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Fanfare Greets Start of Orange Line Buses

The commuter service from Woodland Hills to the North Hollywood subway opens today.

October 29, 2005|Caitlin Liu | Times Staff Writer

Sporting matching orange lapel ribbons, about two dozen local and state officials gathered Friday morning to dedicate the San Fernando Valley's new Orange Line busway, which opens to the public today.

"For San Fernando Valley commuters tired of the traffic choke of the 101 Freeway, the Orange Line offers an alternative," said Los Angeles Mayor Antonio Villaraigosa. "The Orange Line will ease traffic for thousands of commuters."

The mayor, who chairs the Los Angeles County Metropolitan Transportation Authority board, also saluted County Supervisor Zev Yaroslavsky, a fellow MTA director, for having the "foresight" years ago to push the $224-million project.

The Orange Line "simply could not have happened" without Yaroslavsky's advocacy and support, the mayor said at the Lake Balboa station, one of 13 busway stops.

Yaroslavsky beamed as a crowd of hundreds -- which included MTA employees -- rose and cheered and applauded.

"I've labored a long time to get to this day," said Yaroslavsky, who conceived the idea of building a busway instead of a rail line for the San Fernando Valley six years ago, after seeing a similar system in Brazil. "We took the best solution that we found around the world, and we plagiarized it."

MTA Chief Executive Roger Snoble called the Orange Line "a train on rubber tires."

Only "Metro Liner" buses -- extra-long vehicles built to mimic the metallic look and spacious feel of a passenger rail car -- are permitted in the transit corridor. The MTA estimates that a 14-mile end-to-end run, from Warner Center in Woodland Hills to the North Hollywood Red Line subway station, will take about 42 minutes. The east-west route, a former freight rail corridor, is about a mile north of the Ventura Freeway.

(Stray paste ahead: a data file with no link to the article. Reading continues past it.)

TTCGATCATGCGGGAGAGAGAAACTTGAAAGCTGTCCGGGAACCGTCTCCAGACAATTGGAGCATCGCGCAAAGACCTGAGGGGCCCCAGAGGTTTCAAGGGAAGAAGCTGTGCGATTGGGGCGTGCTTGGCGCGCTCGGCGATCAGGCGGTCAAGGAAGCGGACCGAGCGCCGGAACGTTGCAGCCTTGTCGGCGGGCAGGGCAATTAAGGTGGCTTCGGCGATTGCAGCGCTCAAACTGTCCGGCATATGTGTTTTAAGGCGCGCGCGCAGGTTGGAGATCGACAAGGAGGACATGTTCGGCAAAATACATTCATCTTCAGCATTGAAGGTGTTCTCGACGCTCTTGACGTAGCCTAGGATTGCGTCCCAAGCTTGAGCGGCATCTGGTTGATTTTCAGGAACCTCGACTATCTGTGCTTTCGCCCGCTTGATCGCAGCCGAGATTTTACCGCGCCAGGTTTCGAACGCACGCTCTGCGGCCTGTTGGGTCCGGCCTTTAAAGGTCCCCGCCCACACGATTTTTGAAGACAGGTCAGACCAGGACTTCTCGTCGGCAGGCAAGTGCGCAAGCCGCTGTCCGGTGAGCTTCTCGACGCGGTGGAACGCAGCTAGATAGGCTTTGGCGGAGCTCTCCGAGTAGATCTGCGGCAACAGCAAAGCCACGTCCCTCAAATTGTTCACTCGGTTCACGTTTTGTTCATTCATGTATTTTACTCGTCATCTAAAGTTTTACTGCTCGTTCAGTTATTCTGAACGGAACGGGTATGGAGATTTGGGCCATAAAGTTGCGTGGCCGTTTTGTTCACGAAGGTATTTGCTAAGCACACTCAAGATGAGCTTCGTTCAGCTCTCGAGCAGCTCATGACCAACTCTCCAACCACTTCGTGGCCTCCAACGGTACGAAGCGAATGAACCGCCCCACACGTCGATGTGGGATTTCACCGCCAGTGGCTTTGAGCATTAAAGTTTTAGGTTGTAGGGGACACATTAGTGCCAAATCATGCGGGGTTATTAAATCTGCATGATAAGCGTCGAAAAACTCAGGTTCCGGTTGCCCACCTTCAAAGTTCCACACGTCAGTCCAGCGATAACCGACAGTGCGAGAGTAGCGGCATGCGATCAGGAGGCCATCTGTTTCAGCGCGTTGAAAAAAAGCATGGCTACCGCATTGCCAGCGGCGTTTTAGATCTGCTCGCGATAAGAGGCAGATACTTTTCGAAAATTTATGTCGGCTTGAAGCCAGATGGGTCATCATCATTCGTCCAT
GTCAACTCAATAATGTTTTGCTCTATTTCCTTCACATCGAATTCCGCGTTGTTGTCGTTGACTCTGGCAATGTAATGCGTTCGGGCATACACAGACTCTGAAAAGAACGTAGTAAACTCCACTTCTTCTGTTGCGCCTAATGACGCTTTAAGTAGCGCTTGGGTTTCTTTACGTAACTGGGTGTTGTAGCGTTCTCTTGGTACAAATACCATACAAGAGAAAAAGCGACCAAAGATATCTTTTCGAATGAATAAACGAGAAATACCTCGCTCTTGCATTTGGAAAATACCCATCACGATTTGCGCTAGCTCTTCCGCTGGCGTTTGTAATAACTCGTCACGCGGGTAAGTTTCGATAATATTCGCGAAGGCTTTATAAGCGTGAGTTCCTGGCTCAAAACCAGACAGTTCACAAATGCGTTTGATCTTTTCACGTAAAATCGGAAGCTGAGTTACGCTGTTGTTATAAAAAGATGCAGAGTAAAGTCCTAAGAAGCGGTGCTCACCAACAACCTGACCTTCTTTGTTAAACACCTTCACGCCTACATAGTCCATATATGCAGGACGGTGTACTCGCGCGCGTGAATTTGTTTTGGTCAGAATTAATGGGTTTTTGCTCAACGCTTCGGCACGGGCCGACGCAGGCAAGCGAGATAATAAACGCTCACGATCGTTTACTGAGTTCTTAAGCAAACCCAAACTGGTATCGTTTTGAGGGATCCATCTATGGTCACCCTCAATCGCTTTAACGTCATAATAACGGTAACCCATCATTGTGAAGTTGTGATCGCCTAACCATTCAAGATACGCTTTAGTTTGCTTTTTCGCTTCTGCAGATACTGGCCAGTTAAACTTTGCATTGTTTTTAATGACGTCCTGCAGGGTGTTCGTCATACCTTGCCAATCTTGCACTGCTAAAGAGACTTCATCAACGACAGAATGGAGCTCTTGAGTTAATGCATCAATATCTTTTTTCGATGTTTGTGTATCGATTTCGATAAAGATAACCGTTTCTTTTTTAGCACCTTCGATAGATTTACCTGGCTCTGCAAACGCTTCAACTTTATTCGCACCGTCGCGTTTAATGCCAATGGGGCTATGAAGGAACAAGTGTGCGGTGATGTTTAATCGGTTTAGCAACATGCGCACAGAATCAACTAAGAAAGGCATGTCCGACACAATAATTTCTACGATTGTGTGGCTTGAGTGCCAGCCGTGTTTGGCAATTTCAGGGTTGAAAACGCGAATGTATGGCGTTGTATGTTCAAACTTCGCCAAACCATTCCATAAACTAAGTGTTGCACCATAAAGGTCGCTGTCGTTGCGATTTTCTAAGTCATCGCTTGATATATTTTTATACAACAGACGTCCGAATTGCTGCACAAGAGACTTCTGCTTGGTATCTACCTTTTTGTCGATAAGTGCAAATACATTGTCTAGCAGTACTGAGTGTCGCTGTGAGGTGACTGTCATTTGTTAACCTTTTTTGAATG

The Orange Line's stops are near some of the Valley's major activity centers, including Valley College, the Van Nuys Government Center, Pierce College and Warner Center. Officials estimate that transit riders -- who pay $1.25 for a single ride or $52 for a monthly pass -- can save $5,000 a year in gas and other costs by not driving to work.

Friday's ceremony under a giant tent in the station's parking lot included a marching band and singing schoolchildren. Some officials wore pumpkin-colored neckties and cracked citrus jokes.

But the upbeat mood was clouded by safety concerns.

A few protesters held up a banner that said: "Orange Line deathtrap." Transit advocate John Walsh, a frequent MTA critic, called the transitway "the lemon line" and decried dangers to motorists.

A day before the celebration, the Orange Line -- which intersects city streets in 36 places -- had its first auto accident when a motorist, who did not have a valid license, ran a red light and hit a bus, which was on a test drive. No one was injured and the bus was only slightly damaged.

Los Angeles Councilman Dennis Zine, a former police traffic sergeant, said he hopes the MTA can install cameras at busway intersections to catch motorists who run red lights.

He also believes some of the intersections are "vulnerable to collisions" because of their odd configuration and may need crossing arms or other barriers.

Councilwoman Wendy Greuel, who chairs the council's transportation committee, said she would like to improve connecting bus service and hoped to enlist companies to share the cost.

The MTA is offering free rides this weekend on the Orange Line. The transitway is scheduled to be open today from 5:48 a.m. until 8 p.m. and Sunday from 5 a.m. to midnight. Starting Monday, the line will run from 4 a.m. to 1 a.m. seven days a week.

Also today, the MTA and community groups are holding celebrations from 9 a.m. to 4 p.m. at the Orange Line's North Hollywood, Van Nuys, Balboa, De Soto and Warner Center stations.

More information is available online at

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